Jimmy John's Order Now

The Lost City of Atlanta

Many Atlanta neighborhoods are being affected by gentrification and new housing projects are displacing long-term residents. Photo by Hannah Greco | The Signal

Atlanta’s gentrification has become an epidemic in recent years, with thousands of city dwellers citing it as the reason for their removal from city limits. With the influx of new, high-income residents, the waves of wealth and remodeling have successfully drowned Atlanta as it had been known.

As a current freshman at Georgia State, I have come to realize that I will never know the Atlanta that our historical buildings and back alleys were built upon. What bones of Atlanta are scattered down back streets serve as an eerie warning of what the future may hold.

The Downtown campus is stretched thin across metro Atlanta. The university’s blue footprint can be seen from almost any single point in the city and stands as one of the largest campuses in Georgia.

While previously opening as a commuter school, Georgia State has since built a great deal of on-campus housing. As students inside and outside of Atlanta move into its dorms and attend classes, concerns begin to rise about how Georgia State is changing Atlanta in a way they do not condone. With the sale of Turner Field, the surrounding area was set to become apartment living for students, increasing the cost of living for current residents.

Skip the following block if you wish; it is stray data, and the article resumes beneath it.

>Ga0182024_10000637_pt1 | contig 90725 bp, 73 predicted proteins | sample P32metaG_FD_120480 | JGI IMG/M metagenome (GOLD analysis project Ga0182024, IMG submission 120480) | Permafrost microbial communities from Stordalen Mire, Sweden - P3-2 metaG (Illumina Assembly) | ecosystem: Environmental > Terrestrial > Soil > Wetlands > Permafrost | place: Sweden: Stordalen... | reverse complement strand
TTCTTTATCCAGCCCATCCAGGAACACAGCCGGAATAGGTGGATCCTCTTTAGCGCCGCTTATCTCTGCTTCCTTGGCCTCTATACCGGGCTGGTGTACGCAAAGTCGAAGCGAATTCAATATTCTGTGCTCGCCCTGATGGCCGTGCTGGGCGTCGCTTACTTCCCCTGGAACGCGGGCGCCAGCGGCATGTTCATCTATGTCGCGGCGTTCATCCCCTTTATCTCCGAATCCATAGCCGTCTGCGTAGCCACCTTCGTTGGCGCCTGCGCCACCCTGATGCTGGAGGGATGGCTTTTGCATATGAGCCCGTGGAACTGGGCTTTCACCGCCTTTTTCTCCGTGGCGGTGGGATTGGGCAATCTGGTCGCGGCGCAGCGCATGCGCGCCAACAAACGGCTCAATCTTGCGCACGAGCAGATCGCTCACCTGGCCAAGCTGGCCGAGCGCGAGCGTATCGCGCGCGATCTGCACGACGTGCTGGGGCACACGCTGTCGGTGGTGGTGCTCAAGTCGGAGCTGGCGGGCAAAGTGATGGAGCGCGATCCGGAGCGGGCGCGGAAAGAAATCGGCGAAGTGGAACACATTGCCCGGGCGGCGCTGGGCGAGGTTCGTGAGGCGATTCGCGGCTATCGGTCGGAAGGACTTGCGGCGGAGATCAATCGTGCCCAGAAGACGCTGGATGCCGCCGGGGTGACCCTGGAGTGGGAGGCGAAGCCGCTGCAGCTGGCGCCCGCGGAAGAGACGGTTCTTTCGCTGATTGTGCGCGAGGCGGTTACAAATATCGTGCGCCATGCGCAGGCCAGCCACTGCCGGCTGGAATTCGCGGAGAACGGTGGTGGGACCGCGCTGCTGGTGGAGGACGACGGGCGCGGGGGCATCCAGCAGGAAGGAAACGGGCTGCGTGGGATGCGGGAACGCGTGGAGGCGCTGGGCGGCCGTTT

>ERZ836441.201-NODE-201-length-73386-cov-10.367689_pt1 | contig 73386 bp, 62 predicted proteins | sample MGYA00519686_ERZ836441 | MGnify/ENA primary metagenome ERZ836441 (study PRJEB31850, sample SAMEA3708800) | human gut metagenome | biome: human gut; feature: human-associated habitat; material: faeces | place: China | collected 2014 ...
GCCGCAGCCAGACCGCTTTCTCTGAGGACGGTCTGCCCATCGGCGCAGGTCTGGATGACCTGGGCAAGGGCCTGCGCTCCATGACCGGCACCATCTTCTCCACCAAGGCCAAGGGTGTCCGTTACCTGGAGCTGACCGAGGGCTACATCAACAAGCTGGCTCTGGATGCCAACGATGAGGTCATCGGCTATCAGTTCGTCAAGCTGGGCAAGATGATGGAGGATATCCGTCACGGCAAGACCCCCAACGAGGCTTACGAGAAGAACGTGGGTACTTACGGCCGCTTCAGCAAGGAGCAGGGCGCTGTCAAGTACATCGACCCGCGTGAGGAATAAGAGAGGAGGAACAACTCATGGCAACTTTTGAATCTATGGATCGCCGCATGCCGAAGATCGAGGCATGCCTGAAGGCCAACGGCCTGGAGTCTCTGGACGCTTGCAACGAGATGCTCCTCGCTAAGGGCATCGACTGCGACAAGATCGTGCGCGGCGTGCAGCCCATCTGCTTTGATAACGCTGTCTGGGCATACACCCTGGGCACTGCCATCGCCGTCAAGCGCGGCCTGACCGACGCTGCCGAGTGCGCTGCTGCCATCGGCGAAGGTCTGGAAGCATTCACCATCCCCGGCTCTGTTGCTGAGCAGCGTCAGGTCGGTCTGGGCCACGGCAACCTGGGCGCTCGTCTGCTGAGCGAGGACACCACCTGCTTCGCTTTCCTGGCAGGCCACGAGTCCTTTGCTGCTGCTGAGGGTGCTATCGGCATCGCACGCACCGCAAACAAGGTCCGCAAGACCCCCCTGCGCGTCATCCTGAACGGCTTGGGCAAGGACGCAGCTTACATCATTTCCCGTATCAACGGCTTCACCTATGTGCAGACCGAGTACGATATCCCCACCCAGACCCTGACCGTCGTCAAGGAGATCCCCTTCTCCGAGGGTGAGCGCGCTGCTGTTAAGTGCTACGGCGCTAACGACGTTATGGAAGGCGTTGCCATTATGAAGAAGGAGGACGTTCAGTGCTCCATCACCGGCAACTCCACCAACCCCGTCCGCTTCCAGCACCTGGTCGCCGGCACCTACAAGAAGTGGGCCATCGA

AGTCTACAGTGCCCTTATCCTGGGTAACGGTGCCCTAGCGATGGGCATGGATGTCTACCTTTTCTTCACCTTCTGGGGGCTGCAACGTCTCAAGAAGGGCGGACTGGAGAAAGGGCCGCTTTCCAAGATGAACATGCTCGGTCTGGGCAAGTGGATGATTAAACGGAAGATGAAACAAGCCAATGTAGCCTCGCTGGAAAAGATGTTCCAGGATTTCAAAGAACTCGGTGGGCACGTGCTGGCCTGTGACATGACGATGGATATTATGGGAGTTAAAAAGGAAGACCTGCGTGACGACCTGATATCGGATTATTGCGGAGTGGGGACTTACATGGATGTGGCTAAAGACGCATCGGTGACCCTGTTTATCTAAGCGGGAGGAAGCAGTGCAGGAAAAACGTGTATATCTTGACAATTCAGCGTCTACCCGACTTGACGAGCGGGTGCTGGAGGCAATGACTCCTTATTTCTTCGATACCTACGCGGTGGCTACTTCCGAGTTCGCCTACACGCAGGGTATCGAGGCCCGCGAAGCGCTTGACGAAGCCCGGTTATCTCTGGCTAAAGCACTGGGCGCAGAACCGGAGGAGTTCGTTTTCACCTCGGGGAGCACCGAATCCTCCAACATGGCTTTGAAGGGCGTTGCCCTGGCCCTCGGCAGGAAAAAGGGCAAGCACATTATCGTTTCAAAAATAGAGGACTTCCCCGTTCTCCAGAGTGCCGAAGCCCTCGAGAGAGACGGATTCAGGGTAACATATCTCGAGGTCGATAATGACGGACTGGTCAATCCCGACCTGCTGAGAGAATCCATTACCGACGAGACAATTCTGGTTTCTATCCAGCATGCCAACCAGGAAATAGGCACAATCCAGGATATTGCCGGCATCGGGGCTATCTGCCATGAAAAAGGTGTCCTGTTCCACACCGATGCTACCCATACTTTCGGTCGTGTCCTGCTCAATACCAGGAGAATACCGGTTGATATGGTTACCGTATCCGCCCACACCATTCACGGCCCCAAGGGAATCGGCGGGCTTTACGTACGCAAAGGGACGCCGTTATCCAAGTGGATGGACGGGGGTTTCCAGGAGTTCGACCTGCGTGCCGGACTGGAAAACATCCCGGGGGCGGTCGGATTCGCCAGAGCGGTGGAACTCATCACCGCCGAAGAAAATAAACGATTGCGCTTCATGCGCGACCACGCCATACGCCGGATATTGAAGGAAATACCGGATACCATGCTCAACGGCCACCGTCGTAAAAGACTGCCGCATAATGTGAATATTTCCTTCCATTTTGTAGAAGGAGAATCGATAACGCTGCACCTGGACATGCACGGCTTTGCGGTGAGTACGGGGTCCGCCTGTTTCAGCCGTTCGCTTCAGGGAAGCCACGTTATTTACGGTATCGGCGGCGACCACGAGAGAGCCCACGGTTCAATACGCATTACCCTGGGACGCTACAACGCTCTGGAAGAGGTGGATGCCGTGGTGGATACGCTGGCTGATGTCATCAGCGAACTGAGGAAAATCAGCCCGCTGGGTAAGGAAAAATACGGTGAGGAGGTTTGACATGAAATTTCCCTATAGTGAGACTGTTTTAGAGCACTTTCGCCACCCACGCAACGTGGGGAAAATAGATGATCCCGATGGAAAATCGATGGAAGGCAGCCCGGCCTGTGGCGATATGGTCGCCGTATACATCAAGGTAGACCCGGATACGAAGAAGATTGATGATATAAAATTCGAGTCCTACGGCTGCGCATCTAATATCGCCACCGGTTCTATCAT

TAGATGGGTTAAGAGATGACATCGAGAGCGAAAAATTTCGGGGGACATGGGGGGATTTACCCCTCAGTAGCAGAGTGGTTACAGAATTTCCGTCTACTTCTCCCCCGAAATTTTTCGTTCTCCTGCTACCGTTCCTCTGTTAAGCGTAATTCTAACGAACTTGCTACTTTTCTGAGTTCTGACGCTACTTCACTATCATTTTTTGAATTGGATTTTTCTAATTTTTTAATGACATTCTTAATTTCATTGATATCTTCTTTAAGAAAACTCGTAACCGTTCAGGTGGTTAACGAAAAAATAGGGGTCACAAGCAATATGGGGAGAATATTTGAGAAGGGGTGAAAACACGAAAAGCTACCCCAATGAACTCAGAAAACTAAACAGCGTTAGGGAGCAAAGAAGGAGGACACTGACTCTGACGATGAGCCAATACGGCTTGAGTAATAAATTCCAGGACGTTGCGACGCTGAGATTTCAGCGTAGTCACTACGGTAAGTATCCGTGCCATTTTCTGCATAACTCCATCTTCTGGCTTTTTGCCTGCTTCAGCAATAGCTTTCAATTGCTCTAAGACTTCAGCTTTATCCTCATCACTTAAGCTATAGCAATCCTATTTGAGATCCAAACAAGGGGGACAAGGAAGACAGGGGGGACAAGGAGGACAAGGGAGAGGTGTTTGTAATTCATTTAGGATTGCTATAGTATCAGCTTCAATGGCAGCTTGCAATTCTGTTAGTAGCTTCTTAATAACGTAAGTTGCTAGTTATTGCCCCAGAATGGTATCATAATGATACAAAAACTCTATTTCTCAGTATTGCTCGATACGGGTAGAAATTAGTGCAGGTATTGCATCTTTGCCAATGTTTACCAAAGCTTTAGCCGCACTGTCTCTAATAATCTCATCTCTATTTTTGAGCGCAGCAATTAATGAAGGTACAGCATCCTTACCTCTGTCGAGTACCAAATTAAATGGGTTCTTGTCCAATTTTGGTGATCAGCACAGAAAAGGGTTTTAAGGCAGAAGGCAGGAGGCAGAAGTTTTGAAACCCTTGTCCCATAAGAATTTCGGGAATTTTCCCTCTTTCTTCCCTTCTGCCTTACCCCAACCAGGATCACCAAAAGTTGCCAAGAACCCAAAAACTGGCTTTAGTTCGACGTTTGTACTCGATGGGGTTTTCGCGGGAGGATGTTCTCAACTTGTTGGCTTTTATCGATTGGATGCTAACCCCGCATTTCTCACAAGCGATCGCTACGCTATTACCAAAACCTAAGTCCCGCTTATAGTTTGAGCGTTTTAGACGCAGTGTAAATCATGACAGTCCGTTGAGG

In 2016, student organizations demanded an answer as to what would happen to the displaced, calling on the president of the university to answer the cries of people speaking for those being ignored. The disparaging nickname “Gentrification State University” is a recognition of Georgia State’s contribution to the gentrification crisis.

More recently, Georgia State’s Kell Hall was demolished to create a green space for students, also coming under criticism. The wound of 2016 was reopened for debate, bringing students to the discussion table on how Georgia State is failing them and their ability to remain on campus. 

Malik Tann, a student at Georgia State, reached out to me about not only his concerns but what course of action he would like to see. As chairman of the Political Legislative Committee of the Young Democrats of Georgia, Tann hopes to bring his concern to public office someday. 

“I hate seeing my home town losing its identity due to people with more money choosing to live wherever they want,” Tann said. “As capitalistic as America can be, how can we put such limits on people with their money? Especially when it comes to housing.” 

Jimmy John's Order Now
Jimmy John's Order Now

Tann hopes to see regulations put into place to help protect Atlanta’s population from being removed from their homes.

As luxury apartment living begins to overtake Georgia State’s campus, more students like Tann begin to come out of the woodworks. The students at Georgia State are beginning to move toward action and outcry, stuck between a rock and a hard place in increasingly affluent Atlanta. College students and Atlanta natives alike are fleeing the city limits in order to keep a roof over their heads while others are able to sip wine on sky lounges looking over what is becoming the lost city of Atlanta.